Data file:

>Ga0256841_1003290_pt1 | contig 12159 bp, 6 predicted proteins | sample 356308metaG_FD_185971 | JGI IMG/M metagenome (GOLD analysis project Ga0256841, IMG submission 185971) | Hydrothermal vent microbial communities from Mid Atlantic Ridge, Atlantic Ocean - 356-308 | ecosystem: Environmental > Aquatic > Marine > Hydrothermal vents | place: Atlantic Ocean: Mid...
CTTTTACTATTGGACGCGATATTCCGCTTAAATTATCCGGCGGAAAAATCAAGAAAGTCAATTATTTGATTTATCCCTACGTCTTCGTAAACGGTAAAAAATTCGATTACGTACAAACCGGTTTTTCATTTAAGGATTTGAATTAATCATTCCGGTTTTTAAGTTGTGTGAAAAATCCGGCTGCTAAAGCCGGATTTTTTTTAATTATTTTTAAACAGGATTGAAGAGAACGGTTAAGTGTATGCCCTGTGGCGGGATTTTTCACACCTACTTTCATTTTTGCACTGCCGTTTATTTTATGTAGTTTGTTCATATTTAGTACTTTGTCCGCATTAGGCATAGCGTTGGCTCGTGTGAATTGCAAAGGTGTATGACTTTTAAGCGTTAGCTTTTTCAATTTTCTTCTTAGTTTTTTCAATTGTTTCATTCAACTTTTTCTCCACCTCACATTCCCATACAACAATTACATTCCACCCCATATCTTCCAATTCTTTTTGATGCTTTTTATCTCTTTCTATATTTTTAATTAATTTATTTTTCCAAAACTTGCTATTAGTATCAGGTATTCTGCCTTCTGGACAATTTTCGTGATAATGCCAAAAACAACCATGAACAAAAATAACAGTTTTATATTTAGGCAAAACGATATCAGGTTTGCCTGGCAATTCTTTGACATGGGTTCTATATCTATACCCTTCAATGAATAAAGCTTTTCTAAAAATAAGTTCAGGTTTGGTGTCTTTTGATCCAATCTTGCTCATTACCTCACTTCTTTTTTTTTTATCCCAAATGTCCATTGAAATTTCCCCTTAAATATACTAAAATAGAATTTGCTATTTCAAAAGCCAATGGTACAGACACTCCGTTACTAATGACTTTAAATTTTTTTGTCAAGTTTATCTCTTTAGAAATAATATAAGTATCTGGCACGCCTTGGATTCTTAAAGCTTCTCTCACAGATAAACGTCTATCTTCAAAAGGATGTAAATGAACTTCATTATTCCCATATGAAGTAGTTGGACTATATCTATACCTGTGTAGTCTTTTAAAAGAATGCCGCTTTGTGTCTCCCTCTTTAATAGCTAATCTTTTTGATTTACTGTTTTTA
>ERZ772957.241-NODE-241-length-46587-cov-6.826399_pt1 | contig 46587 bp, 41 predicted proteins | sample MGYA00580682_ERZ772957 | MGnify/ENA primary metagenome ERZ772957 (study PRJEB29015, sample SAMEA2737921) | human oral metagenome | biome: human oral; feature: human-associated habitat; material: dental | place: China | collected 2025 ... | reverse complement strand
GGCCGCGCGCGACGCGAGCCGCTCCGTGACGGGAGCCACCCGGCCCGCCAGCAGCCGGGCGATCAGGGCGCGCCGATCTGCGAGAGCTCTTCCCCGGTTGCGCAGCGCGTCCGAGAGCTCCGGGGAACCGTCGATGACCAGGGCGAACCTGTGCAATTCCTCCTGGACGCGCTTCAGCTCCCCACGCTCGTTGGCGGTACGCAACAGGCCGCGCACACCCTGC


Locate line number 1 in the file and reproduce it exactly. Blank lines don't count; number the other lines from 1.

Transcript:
>Ga0256841_1003290_pt1 | contig 12159 bp, 6 predicted proteins | sample 356308metaG_FD_185971 | JGI IMG/M metagenome (GOLD analysis project Ga0256841, IMG submission 185971) | Hydrothermal vent microbial communities from Mid Atlantic Ridge, Atlantic Ocean - 356-308 | ecosystem: Environmental > Aquatic > Marine > Hydrothermal vents | place: Atlantic Ocean: Mid...